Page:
Update: @Zoomosis pointed out my dates all said 2018, not 2019. The NBN may take a significant amount of time to provision, but at least it hasn’t been an entire year.


FreeBSD shared object libssl.so.8 not found

I was helping a client with their FreeBSD install on the weekend, and she was having trouble with pkg. We sorted it out, and I was granted permission to share.

When she attempted to update a package:

==> lf-elf.so.1: Shared object "libssl.so.8" not found required by "pkg".

This is usually indicitive of a system version mismatch, such as running FreeBSD 11.x packages on a system upgraded to 12 with freebsd-update. THe recommended solution is to reinstall pkgng with:

# pkg-static install -f pkg

If this still doesn’t work, you can force pkgng to boostrap:

# pkg-static bookstrap -f
==> Major OS version upgrade detected. Running "pkg-static install -f pkg" recommended.
==> pkg(8) is already installed. Forcing reinstallation through pkg(7).

It’s also worth checking your /etc/pkg/FreeBSD.conf to see if it changed from latest to quarterly if you elected to use the former before.

Now you can update your repo, then upgrade and install packages as before:

# pkg update
==> All respositories are up to date

Baby Shark on Wikipedia

Music Monday! This made my day: the song Baby Shark is categorised on Wikipedia under fictional sharks. Fictional sharks, doo doo d-doo doo doo.

Media

The unfortunately-named bought Eero

In 2016 I noted the explosion of tech and engineering podcasts being sponsored by a WiFi equipment manufacturer called Eero, as opposed to a mattress.

I thought it was surprising and a tad funny their marketing department didn’t check if it was a common abbreviation of an unfortunate term in this context. I chalked it up to having the same self-depracating humour I do. Or maybe they figured you can use Eeros to download ero. While you’re on a mattress.

Now a large, and very well-known third party has bought them. I know the big fish eating smaller ones is increasingly—some may say depressingly—inevitable, but it’s not what people signed up for when buying these devices

(If the argument is people should have known they’d be bought, surely that’s a broader indightment of the entire consumer technology industry right now).

Eero made a big deal about protecting privacy. We’ll see how their new corporate stewards handle it; we’ve all learned to be skeptical when reading assurances that nothing will change. Because they’ll know whether you’re downloading ero with your Eero.

Anime

144dpi images in ImageMagick

The srcset HTML5 attribute that delivers images based on display DPI is so brilliant and elegant, it finally convinced me to move off the otherwise-superior XHTML+RDFa a few years ago. Here’s the syntax with two resolutions:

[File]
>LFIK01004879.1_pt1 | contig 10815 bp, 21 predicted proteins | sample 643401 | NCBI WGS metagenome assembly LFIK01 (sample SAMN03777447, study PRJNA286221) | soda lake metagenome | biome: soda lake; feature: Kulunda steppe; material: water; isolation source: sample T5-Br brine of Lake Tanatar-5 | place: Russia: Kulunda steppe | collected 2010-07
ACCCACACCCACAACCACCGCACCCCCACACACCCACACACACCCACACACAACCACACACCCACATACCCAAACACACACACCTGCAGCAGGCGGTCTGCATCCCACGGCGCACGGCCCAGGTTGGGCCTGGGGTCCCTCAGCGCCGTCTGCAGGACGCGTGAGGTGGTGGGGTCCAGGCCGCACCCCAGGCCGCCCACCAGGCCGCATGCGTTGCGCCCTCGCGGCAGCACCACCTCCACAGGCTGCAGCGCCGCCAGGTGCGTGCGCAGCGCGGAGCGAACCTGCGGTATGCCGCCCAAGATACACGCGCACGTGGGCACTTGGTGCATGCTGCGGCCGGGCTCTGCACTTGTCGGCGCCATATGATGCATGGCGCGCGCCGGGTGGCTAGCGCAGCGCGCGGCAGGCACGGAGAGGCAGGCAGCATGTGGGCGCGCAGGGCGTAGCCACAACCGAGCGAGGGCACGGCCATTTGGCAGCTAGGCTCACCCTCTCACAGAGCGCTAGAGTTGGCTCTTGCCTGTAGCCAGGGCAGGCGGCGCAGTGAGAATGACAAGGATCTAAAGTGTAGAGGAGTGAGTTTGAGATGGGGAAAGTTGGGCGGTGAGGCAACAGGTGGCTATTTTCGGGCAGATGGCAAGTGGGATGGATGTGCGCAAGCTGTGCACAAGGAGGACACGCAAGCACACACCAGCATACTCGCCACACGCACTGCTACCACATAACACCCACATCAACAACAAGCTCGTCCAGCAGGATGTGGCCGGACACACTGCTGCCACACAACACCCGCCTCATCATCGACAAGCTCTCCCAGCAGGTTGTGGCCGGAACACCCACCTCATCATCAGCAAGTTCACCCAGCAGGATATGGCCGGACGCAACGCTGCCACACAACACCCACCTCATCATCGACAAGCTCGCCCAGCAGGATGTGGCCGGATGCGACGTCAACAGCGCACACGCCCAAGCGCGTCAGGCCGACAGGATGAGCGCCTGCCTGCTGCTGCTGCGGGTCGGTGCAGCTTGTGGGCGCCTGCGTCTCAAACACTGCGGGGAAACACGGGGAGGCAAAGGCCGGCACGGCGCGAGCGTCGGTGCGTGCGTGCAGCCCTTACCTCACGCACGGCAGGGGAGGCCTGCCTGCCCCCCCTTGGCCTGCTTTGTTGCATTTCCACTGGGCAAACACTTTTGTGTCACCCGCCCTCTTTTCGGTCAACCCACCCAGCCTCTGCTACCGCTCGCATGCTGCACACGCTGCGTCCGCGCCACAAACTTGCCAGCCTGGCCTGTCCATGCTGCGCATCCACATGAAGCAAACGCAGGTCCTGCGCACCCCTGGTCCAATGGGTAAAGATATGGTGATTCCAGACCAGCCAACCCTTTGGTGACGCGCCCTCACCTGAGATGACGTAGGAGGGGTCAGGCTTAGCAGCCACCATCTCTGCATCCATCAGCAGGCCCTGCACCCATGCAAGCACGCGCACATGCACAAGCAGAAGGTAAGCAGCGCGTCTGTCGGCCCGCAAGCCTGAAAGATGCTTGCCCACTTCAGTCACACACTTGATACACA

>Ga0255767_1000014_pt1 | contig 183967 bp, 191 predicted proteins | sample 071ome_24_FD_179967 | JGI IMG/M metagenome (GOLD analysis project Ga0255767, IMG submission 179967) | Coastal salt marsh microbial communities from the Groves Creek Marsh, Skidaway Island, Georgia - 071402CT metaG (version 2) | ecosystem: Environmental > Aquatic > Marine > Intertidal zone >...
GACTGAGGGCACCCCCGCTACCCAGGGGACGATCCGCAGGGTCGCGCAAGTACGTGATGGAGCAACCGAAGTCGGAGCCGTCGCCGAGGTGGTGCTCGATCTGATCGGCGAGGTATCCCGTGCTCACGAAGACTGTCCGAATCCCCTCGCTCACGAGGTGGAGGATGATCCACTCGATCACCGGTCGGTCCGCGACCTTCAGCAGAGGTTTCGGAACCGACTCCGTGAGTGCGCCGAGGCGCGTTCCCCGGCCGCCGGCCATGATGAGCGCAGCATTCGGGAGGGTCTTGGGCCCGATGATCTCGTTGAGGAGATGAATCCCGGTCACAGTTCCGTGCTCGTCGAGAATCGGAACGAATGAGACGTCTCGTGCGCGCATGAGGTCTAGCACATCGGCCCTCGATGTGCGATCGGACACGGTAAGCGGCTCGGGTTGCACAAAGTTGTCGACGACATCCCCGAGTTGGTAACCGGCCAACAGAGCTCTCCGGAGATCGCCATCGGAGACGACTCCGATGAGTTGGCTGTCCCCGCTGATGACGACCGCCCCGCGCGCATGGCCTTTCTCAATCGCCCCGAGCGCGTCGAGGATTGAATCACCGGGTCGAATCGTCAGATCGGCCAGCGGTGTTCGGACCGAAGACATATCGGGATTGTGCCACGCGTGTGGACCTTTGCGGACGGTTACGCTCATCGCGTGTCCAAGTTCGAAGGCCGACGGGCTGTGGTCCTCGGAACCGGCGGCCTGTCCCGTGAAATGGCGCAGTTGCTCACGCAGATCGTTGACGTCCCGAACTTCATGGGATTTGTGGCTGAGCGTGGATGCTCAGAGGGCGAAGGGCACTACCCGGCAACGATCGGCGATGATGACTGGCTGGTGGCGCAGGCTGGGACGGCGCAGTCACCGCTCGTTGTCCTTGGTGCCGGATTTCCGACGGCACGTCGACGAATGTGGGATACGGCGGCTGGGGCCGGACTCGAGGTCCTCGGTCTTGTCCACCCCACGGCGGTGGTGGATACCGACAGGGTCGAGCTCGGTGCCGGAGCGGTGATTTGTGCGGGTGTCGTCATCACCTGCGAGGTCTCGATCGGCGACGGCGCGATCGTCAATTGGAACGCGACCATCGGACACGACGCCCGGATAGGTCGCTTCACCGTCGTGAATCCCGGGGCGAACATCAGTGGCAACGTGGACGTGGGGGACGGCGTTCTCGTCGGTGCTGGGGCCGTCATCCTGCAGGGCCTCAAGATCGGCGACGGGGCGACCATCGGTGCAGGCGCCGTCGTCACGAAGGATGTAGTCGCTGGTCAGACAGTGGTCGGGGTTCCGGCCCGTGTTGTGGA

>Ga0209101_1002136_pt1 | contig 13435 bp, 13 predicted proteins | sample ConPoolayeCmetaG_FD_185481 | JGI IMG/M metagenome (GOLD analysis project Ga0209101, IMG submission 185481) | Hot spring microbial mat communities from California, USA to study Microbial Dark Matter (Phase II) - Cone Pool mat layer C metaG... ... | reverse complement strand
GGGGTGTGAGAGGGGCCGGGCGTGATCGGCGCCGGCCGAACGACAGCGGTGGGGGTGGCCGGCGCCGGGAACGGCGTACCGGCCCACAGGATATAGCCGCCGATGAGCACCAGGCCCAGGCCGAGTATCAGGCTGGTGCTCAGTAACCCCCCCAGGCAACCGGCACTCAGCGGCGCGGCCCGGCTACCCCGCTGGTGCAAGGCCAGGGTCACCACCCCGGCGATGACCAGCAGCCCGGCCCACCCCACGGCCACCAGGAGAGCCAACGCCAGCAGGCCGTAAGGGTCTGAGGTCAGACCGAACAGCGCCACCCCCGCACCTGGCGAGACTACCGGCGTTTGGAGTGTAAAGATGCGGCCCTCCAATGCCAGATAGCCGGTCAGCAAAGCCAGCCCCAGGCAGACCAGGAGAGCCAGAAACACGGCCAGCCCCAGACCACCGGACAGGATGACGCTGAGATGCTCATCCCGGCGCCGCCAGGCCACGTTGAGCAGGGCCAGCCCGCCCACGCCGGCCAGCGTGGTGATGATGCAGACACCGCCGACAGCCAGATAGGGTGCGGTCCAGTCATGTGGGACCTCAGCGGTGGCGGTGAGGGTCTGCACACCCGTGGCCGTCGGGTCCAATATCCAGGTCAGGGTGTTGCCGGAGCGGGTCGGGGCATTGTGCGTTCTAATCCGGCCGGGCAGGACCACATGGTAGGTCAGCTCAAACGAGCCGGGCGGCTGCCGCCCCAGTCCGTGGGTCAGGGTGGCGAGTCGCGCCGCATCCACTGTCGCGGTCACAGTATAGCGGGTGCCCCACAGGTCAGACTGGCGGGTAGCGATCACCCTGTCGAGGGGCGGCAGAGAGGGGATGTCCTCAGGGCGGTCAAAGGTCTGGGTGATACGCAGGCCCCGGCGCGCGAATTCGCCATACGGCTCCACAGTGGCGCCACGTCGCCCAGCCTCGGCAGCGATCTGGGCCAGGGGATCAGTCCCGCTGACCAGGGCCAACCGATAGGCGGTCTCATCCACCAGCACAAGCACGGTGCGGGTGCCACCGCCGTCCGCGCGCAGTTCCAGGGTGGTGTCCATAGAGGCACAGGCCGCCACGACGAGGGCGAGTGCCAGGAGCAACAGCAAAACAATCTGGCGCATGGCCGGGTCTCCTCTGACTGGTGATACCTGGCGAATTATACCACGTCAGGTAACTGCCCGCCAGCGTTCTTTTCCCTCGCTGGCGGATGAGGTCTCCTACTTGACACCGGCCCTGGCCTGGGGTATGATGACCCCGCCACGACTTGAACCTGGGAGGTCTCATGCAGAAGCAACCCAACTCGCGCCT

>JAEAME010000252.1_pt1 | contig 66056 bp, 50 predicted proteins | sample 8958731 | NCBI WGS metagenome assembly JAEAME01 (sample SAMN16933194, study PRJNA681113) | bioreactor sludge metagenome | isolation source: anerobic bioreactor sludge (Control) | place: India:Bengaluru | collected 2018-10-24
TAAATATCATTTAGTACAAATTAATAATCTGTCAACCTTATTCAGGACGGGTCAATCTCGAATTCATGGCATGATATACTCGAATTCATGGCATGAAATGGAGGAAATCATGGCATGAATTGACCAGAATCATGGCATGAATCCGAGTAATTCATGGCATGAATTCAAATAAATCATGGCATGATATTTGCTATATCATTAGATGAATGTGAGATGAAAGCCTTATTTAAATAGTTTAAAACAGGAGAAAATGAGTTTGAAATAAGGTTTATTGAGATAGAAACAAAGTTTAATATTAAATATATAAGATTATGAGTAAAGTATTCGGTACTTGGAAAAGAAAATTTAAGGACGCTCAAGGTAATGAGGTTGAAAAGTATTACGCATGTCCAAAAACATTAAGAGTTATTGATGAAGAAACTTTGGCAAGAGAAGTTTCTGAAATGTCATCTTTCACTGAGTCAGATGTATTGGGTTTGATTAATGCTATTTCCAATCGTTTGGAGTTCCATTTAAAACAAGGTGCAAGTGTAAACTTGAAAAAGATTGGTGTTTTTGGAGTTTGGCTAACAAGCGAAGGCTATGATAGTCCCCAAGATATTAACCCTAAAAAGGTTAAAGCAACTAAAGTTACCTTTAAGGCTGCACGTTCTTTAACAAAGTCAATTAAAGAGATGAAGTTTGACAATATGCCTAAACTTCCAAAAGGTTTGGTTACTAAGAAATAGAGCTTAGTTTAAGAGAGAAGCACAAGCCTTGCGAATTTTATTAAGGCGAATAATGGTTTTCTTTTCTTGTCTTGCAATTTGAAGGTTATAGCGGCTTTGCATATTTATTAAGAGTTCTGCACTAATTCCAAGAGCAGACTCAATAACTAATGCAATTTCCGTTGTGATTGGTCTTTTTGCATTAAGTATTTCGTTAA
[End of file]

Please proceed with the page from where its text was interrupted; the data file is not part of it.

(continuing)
<img src="$NORMAL" srcset="$NORMAL 1x, $RETINA 2x"
    alt="Caption" style="width:$NORMAL-WIDTH" />

(I’ve moved to Markdown for most of my editing, but I generate this code myself. Markdown deliberately has no provision to specify image widths or alternative versions, so the output will always look awful now, unless you use site-wide CSS that doesn’t carry through to RSS).

To feed into this, I convert each image bound for this blog into a Retina/HiDPI; version, and a regular version. Presumably I’ll eventually have to do 3x as well.

This is how I create the Retina images in ImageMagick with 144dpi. This should work with GraphicsMagick as well, but I haven’t tested:

$ magick convert "file.ext" \ 
    -units PixelsPerInch    \
    -resample 144           \
    -resize 1000x           \
    "file@2x.ext"

Note the option order; ImageMagick chains these so changing the order will result in different output. Most images also start at 72dpi by default, so the smaller size can usually be accomplished with just a -resize.

The irony isn’t lost on me that a post about images doesn’t include one. Pretend I’ve inserted a work of visual brilliance here to demonstrate.


Delivering blog post text in RSS

RSS may have been done and dusted a decade or more ago, but I’ve been thinking a lot about RDF again of late, and have been exploring some of its implementation.

RSS 2.0—referred to as RSS henceforth for brevity—has a few methods for delivering textual payloads:

The <description> attribute

This comes by default in RSS, and is defined in the specification as containing an “item synopsis”. Most blogs I encounter include the entire text, including Dave Winer’s who wrote this spec.

I follow the RDF/XML standard and include CDATA-escaped content as WordPress does, because it’s cleaner:

<description><!CDATA[[<p>Here’s an entire post.</p>]]</description>

But Dave Winer and other authors escape their HTML instead:

<description>&lt;p&gt;Here&#x2019;s an entire post.&lt;/p&gt;</description>

The <content:encoded> attribute

This is included in an RSS 1.0 namespace, which you include with:

xmlns:content="http://purl.org/rss/1.0/modules/content/

Its spec defines it as “an element whose contents are the entity-encoded or CDATA-escaped version of the content of the item.” This renders it the same as <description> in practice.

<content:encoded><!CDATA[[<p>Here’s an entire post.</p>]]</content:encoded>

I used to include a CDATA-escaped version of blog post text using this, but removed it because it duplicated how I used <description>.

The <excerpt:encoded> attribute

This comes to us via WordPress, which you include with the below. It no longer resolves, though RSS only needs it as an identifier.

xmlns:excerpt="http://wordpress.org/export/1.2/excerpt/"

This allows a post excerpt to be included alongside, and distinct from, the full blog post content. In practice it carries a CDATA-escaped payload, even if it rarely has more than plain text.

<excerpt:encoded><!CDATA[[It's about zettai ryouiki.]]></excerpt:encoded>

I use it alongside <description> to provide an abstract, which I also feed into Schema, OpenGraph and Twitter description fields.

The <dc:description> attribute

This comes from the venerable Dublin Core, and is also referenced in the broader dcterms namespace. You include it with:

xmlns:dc="http://purl.org/dc/elements/1.1/"

The spec makes it clear it “may include but is not limited to: an abstract, a table of contents, a graphical representation, or a free-text account of the resource.” So arguably it overlaps the above.

<dc:description><!CDATA[[It's about zettai ryouiki.]]></dc:description>

I leaned heavily towards using this, especially given I already use Dublin Core to ascribe authorship without leaking my email address as per the RSS specification. But <excerpt:encoded> appears more widely supported in feed readers from my own testing.

Other namespaces

Podcast-specific namespaces including iTunes and Yahoo’s abandonware MediaRSS define description attributes, presumably so they can be distinct from the blog post used to describe and download the content. These are beyond the scope of this post, but worth keeping in mind if you’re specifically delivering podcasts or mixed content.